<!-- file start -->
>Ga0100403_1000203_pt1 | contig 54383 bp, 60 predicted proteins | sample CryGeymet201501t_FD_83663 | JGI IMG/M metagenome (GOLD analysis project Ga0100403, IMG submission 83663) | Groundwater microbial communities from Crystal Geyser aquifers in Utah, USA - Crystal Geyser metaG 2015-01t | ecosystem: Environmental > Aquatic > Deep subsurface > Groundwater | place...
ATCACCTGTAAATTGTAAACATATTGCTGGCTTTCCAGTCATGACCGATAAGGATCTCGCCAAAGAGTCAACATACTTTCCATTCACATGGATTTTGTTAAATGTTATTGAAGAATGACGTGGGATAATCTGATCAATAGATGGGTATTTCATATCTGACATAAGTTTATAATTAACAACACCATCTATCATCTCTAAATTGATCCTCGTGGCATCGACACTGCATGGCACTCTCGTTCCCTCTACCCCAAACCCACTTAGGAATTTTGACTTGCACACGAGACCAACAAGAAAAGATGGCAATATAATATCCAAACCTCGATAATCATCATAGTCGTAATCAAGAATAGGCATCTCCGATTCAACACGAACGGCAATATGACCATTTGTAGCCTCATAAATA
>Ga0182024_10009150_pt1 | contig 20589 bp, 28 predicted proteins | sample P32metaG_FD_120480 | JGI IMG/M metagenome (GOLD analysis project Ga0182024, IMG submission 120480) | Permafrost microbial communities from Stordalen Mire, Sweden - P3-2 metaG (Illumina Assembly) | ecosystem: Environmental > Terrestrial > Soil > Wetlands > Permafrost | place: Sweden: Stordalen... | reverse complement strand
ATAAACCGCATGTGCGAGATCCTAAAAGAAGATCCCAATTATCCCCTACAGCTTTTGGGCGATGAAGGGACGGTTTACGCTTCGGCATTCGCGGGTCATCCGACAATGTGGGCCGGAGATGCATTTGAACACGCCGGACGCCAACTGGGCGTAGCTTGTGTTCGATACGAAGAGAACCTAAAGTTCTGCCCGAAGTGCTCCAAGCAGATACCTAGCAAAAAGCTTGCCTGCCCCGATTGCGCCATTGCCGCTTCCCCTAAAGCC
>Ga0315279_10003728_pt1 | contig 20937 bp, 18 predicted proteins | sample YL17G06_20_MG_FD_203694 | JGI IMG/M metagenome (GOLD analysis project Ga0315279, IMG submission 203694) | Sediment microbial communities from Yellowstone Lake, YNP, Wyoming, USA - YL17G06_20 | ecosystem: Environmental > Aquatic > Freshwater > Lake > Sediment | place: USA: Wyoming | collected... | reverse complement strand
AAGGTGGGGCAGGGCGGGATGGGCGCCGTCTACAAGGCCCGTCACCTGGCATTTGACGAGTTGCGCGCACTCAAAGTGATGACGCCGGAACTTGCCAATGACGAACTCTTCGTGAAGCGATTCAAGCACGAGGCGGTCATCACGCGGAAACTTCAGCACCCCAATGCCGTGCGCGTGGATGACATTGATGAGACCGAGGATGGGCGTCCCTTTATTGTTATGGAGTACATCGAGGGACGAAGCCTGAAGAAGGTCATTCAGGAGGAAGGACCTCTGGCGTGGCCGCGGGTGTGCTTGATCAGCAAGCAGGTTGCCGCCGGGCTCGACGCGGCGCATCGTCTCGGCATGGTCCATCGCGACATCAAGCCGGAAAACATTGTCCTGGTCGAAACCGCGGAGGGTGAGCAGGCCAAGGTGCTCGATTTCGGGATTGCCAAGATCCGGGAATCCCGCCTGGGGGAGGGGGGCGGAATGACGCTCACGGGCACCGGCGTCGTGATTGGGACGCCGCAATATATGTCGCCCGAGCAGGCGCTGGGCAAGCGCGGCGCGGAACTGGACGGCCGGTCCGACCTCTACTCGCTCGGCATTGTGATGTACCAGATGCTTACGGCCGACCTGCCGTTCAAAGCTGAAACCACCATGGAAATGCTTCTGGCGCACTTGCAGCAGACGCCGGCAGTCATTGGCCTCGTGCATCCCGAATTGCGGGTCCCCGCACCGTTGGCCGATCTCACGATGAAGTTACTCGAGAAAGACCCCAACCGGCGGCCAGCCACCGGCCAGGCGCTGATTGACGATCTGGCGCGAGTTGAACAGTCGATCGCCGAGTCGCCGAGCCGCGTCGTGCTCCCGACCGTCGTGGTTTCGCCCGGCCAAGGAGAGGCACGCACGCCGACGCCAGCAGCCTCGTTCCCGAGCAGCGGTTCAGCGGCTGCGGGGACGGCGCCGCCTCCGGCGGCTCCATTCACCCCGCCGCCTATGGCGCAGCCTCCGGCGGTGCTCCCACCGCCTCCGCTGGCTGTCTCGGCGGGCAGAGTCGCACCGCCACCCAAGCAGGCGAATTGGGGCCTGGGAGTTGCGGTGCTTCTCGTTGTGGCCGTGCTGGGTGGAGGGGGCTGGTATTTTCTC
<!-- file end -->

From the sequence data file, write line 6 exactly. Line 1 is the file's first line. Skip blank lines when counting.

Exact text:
AAGGTGGGGCAGGGCGGGATGGGCGCCGTCTACAAGGCCCGTCACCTGGCATTTGACGAGTTGCGCGCACTCAAAGTGATGACGCCGGAACTTGCCAATGACGAACTCTTCGTGAAGCGATTCAAGCACGAGGCGGTCATCACGCGGAAACTTCAGCACCCCAATGCCGTGCGCGTGGATGACATTGATGAGACCGAGGATGGGCGTCCCTTTATTGTTATGGAGTACATCGAGGGACGAAGCCTGAAGAAGGTCATTCAGGAGGAAGGACCTCTGGCGTGGCCGCGGGTGTGCTTGATCAGCAAGCAGGTTGCCGCCGGGCTCGACGCGGCGCATCGTCTCGGCATGGTCCATCGCGACATCAAGCCGGAAAACATTGTCCTGGTCGAAACCGCGGAGGGTGAGCAGGCCAAGGTGCTCGATTTCGGGATTGCCAAGATCCGGGAATCCCGCCTGGGGGAGGGGGGCGGAATGACGCTCACGGGCACCGGCGTCGTGATTGGGACGCCGCAATATATGTCGCCCGAGCAGGCGCTGGGCAAGCGCGGCGCGGAACTGGACGGCCGGTCCGACCTCTACTCGCTCGGCATTGTGATGTACCAGATGCTTACGGCCGACCTGCCGTTCAAAGCTGAAACCACCATGGAAATGCTTCTGGCGCACTTGCAGCAGACGCCGGCAGTCATTGGCCTCGTGCATCCCGAATTGCGGGTCCCCGCACCGTTGGCCGATCTCACGATGAAGTTACTCGAGAAAGACCCCAACCGGCGGCCAGCCACCGGCCAGGCGCTGATTGACGATCTGGCGCGAGTTGAACAGTCGATCGCCGAGTCGCCGAGCCGCGTCGTGCTCCCGACCGTCGTGGTTTCGCCCGGCCAAGGAGAGGCACGCACGCCGACGCCAGCAGCCTCGTTCCCGAGCAGCGGTTCAGCGGCTGCGGGGACGGCGCCGCCTCCGGCGGCTCCATTCACCCCGCCGCCTATGGCGCAGCCTCCGGCGGTGCTCCCACCGCCTCCGCTGGCTGTCTCGGCGGGCAGAGTCGCACCGCCACCCAAGCAGGCGAATTGGGGCCTGGGAGTTGCGGTGCTTCTCGTTGTGGCCGTGCTGGGTGGAGGGGGCTGGTATTTTCTC